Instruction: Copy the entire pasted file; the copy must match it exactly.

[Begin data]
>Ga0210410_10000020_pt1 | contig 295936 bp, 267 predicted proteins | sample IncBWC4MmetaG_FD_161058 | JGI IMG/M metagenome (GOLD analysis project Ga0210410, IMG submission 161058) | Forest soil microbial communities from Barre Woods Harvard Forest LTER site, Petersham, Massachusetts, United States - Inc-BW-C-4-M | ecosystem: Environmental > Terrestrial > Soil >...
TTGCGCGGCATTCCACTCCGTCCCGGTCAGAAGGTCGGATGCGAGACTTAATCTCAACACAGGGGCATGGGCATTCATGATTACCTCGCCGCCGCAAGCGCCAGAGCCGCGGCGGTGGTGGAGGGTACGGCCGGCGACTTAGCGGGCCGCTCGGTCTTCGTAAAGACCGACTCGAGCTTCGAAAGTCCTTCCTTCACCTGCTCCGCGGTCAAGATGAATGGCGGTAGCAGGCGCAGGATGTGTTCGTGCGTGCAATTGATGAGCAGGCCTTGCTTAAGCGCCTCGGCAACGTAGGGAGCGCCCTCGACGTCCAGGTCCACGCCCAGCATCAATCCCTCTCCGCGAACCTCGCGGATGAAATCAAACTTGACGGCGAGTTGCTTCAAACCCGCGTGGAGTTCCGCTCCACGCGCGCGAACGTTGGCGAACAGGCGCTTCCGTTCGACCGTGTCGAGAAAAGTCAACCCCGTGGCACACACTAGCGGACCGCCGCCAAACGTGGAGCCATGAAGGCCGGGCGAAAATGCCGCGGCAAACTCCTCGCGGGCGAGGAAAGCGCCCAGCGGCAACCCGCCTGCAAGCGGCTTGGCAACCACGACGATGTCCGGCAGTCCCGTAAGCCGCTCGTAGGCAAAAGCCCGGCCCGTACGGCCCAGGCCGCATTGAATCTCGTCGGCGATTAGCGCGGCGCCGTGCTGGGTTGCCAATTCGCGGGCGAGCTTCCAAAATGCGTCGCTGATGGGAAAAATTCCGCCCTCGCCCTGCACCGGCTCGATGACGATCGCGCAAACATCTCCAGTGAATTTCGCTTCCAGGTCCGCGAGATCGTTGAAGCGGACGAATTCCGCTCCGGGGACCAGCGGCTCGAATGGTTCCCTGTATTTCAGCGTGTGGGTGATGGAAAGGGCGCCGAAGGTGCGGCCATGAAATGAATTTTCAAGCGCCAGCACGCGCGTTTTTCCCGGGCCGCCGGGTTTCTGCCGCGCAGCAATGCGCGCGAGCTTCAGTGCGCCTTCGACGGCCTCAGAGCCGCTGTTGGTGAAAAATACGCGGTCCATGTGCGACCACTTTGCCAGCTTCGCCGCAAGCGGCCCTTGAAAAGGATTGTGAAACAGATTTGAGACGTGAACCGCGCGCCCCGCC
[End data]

>Ga0210410_10000020_pt1 | contig 295936 bp, 267 predicted proteins | sample IncBWC4MmetaG_FD_161058 | JGI IMG/M metagenome (GOLD analysis project Ga0210410, IMG submission 161058) | Forest soil microbial communities from Barre Woods Harvard Forest LTER site, Petersham, Massachusetts, United States - Inc-BW-C-4-M | ecosystem: Environmental > Terrestrial > Soil >...
TTGCGCGGCATTCCACTCCGTCCCGGTCAGAAGGTCGGATGCGAGACTTAATCTCAACACAGGGGCATGGGCATTCATGATTACCTCGCCGCCGCAAGCGCCAGAGCCGCGGCGGTGGTGGAGGGTACGGCCGGCGACTTAGCGGGCCGCTCGGTCTTCGTAAAGACCGACTCGAGCTTCGAAAGTCCTTCCTTCACCTGCTCCGCGGTCAAGATGAATGGCGGTAGCAGGCGCAGGATGTGTTCGTGCGTGCAATTGATGAGCAGGCCTTGCTTAAGCGCCTCGGCAACGTAGGGAGCGCCCTCGACGTCCAGGTCCACGCCCAGCATCAATCCCTCTCCGCGAACCTCGCGGATGAAATCAAACTTGACGGCGAGTTGCTTCAAACCCGCGTGGAGTTCCGCTCCACGCGCGCGAACGTTGGCGAACAGGCGCTTCCGTTCGACCGTGTCGAGAAAAGTCAACCCCGTGGCACACACTAGCGGACCGCCGCCAAACGTGGAGCCATGAAGGCCGGGCGAAAATGCCGCGGCAAACTCCTCGCGGGCGAGGAAAGCGCCCAGCGGCAACCCGCCTGCAAGCGGCTTGGCAACCACGACGATGTCCGGCAGTCCCGTAAGCCGCTCGTAGGCAAAAGCCCGGCCCGTACGGCCCAGGCCGCATTGAATCTCGTCGGCGATTAGCGCGGCGCCGTGCTGGGTTGCCAATTCGCGGGCGAGCTTCCAAAATGCGTCGCTGATGGGAAAAATTCCGCCCTCGCCCTGCACCGGCTCGATGACGATCGCGCAAACATCTCCAGTGAATTTCGCTTCCAGGTCCGCGAGATCGTTGAAGCGGACGAATTCCGCTCCGGGGACCAGCGGCTCGAATGGTTCCCTGTATTTCAGCGTGTGGGTGATGGAAAGGGCGCCGAAGGTGCGGCCATGAAATGAATTTTCAAGCGCCAGCACGCGCGTTTTTCCCGGGCCGCCGGGTTTCTGCCGCGCAGCAATGCGCGCGAGCTTCAGTGCGCCTTCGACGGCCTCAGAGCCGCTGTTGGTGAAAAATACGCGGTCCATGTGCGACCACTTTGCCAGCTTCGCCGCAAGCGGCCCTTGAAAAGGATTGTGAAACAGATTTGAGACGTGAACCGCGCGCCCCGCC